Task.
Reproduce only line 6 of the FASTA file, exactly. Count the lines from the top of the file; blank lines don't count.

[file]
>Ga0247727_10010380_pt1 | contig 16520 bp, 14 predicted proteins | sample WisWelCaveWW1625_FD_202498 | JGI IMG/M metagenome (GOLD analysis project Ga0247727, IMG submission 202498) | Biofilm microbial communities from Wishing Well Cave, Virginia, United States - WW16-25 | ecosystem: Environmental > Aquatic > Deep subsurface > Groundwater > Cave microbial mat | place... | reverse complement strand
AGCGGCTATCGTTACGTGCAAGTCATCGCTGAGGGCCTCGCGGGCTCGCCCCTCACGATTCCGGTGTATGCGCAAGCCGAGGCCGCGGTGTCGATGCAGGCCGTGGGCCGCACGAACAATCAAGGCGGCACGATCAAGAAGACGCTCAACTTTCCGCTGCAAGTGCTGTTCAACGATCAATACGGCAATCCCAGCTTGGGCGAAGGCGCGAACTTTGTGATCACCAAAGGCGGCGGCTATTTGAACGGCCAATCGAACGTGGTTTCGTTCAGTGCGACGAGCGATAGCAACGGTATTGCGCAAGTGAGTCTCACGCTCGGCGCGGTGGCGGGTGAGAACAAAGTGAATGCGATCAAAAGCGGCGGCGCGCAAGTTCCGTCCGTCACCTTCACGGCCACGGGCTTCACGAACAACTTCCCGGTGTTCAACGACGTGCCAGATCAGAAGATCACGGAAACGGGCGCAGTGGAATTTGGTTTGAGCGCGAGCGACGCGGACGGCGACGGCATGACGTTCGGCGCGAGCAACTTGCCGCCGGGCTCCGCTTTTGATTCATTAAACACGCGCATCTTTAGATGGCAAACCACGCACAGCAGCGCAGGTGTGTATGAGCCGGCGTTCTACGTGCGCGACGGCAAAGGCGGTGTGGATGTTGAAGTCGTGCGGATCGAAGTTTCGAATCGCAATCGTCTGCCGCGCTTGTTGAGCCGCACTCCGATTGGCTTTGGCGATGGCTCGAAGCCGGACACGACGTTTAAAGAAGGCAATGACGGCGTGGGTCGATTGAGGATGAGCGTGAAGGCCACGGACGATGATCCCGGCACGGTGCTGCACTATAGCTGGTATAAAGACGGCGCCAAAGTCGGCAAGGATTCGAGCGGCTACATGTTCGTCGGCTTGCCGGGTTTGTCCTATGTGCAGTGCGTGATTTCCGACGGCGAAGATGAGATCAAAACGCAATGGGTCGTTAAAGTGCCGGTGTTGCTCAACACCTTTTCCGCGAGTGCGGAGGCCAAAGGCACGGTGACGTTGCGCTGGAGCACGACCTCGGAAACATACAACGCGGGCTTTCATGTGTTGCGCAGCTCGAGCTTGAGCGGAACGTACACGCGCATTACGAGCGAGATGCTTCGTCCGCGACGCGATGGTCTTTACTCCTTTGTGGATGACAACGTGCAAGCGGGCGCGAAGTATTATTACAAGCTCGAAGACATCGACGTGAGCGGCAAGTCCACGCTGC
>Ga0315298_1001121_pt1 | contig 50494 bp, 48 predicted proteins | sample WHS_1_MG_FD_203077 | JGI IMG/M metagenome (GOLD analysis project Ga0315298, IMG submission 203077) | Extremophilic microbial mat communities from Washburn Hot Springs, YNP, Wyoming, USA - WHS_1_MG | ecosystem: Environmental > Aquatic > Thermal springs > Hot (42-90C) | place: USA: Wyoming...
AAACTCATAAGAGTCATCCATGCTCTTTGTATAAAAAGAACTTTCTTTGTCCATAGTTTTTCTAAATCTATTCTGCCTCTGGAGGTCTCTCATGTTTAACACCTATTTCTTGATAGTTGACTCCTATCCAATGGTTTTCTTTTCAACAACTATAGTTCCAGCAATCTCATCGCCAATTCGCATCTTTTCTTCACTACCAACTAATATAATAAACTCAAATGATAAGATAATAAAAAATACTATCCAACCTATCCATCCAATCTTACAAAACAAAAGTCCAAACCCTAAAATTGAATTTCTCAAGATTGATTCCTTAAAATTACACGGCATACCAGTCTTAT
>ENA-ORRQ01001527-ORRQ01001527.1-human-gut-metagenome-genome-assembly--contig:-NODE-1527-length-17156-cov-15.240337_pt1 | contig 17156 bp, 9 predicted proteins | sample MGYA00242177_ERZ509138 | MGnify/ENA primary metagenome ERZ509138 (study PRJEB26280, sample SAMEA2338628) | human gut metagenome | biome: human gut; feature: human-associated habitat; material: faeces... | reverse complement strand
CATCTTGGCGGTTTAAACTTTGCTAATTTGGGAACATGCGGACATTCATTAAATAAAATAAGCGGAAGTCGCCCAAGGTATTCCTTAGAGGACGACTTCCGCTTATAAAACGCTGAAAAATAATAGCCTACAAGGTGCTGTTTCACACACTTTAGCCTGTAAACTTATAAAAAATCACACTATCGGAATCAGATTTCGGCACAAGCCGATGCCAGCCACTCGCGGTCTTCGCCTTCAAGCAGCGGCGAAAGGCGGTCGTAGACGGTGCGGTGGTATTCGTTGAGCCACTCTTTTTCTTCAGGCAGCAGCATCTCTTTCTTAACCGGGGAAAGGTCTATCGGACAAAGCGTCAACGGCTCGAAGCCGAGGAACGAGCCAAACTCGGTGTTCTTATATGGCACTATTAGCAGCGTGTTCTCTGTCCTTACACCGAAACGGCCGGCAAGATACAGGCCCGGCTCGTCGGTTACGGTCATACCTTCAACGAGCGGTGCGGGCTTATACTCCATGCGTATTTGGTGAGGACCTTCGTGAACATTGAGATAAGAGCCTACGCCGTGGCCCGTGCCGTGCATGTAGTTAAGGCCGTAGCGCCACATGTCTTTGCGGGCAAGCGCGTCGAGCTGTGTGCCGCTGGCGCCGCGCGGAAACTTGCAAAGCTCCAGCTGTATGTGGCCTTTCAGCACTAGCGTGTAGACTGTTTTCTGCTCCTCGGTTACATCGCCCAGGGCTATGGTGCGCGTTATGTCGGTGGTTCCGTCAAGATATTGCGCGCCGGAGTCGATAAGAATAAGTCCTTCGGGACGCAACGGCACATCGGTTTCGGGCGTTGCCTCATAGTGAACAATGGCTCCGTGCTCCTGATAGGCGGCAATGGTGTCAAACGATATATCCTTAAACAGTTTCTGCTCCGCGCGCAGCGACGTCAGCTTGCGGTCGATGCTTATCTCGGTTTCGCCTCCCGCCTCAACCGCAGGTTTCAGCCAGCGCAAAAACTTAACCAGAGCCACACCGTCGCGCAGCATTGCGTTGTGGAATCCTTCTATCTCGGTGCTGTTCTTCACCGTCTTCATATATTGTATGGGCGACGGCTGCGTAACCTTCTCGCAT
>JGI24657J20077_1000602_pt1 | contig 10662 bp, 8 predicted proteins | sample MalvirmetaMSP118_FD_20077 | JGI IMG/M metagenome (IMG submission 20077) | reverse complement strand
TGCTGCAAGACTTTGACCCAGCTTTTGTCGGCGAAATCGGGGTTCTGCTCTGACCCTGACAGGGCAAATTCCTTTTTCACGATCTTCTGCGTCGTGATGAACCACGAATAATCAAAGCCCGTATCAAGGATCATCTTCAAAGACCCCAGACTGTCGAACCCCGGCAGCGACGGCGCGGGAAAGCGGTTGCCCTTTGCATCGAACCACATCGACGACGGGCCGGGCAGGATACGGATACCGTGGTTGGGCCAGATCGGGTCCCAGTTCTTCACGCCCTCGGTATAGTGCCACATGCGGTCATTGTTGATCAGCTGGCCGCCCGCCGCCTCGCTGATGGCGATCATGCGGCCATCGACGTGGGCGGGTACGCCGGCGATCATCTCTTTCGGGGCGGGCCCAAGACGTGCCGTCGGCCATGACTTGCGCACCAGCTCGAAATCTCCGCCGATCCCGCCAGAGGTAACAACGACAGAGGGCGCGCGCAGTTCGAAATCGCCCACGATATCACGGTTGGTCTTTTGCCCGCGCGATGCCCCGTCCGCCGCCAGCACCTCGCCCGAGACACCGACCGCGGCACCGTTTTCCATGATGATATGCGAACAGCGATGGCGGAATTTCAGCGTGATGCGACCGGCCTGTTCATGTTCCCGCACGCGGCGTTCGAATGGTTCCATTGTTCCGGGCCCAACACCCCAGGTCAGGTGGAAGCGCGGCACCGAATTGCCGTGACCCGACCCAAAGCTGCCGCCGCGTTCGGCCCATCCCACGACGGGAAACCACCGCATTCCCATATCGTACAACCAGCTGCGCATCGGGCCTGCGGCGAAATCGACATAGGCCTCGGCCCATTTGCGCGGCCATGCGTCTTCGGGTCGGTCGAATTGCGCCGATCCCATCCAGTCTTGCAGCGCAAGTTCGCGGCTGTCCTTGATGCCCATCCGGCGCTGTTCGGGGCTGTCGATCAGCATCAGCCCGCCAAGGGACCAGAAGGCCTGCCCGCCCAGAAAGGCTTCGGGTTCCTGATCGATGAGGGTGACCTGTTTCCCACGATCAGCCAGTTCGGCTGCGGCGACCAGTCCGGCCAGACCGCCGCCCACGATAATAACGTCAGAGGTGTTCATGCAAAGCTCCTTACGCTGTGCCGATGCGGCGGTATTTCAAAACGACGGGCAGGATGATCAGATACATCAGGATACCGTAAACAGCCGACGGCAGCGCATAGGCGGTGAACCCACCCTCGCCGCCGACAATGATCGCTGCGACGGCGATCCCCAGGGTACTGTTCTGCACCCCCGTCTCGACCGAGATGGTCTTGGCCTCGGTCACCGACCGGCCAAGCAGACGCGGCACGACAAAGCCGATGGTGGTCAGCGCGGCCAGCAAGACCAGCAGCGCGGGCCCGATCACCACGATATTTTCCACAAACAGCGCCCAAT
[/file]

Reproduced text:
CATCTTGGCGGTTTAAACTTTGCTAATTTGGGAACATGCGGACATTCATTAAATAAAATAAGCGGAAGTCGCCCAAGGTATTCCTTAGAGGACGACTTCCGCTTATAAAACGCTGAAAAATAATAGCCTACAAGGTGCTGTTTCACACACTTTAGCCTGTAAACTTATAAAAAATCACACTATCGGAATCAGATTTCGGCACAAGCCGATGCCAGCCACTCGCGGTCTTCGCCTTCAAGCAGCGGCGAAAGGCGGTCGTAGACGGTGCGGTGGTATTCGTTGAGCCACTCTTTTTCTTCAGGCAGCAGCATCTCTTTCTTAACCGGGGAAAGGTCTATCGGACAAAGCGTCAACGGCTCGAAGCCGAGGAACGAGCCAAACTCGGTGTTCTTATATGGCACTATTAGCAGCGTGTTCTCTGTCCTTACACCGAAACGGCCGGCAAGATACAGGCCCGGCTCGTCGGTTACGGTCATACCTTCAACGAGCGGTGCGGGCTTATACTCCATGCGTATTTGGTGAGGACCTTCGTGAACATTGAGATAAGAGCCTACGCCGTGGCCCGTGCCGTGCATGTAGTTAAGGCCGTAGCGCCACATGTCTTTGCGGGCAAGCGCGTCGAGCTGTGTGCCGCTGGCGCCGCGCGGAAACTTGCAAAGCTCCAGCTGTATGTGGCCTTTCAGCACTAGCGTGTAGACTGTTTTCTGCTCCTCGGTTACATCGCCCAGGGCTATGGTGCGCGTTATGTCGGTGGTTCCGTCAAGATATTGCGCGCCGGAGTCGATAAGAATAAGTCCTTCGGGACGCAACGGCACATCGGTTTCGGGCGTTGCCTCATAGTGAACAATGGCTCCGTGCTCCTGATAGGCGGCAATGGTGTCAAACGATATATCCTTAAACAGTTTCTGCTCCGCGCGCAGCGACGTCAGCTTGCGGTCGATGCTTATCTCGGTTTCGCCTCCCGCCTCAACCGCAGGTTTCAGCCAGCGCAAAAACTTAACCAGAGCCACACCGTCGCGCAGCATTGCGTTGTGGAATCCTTCTATCTCGGTGCTGTTCTTCACCGTCTTCATATATTGTATGGGCGACGGCTGCGTAACCTTCTCGCAT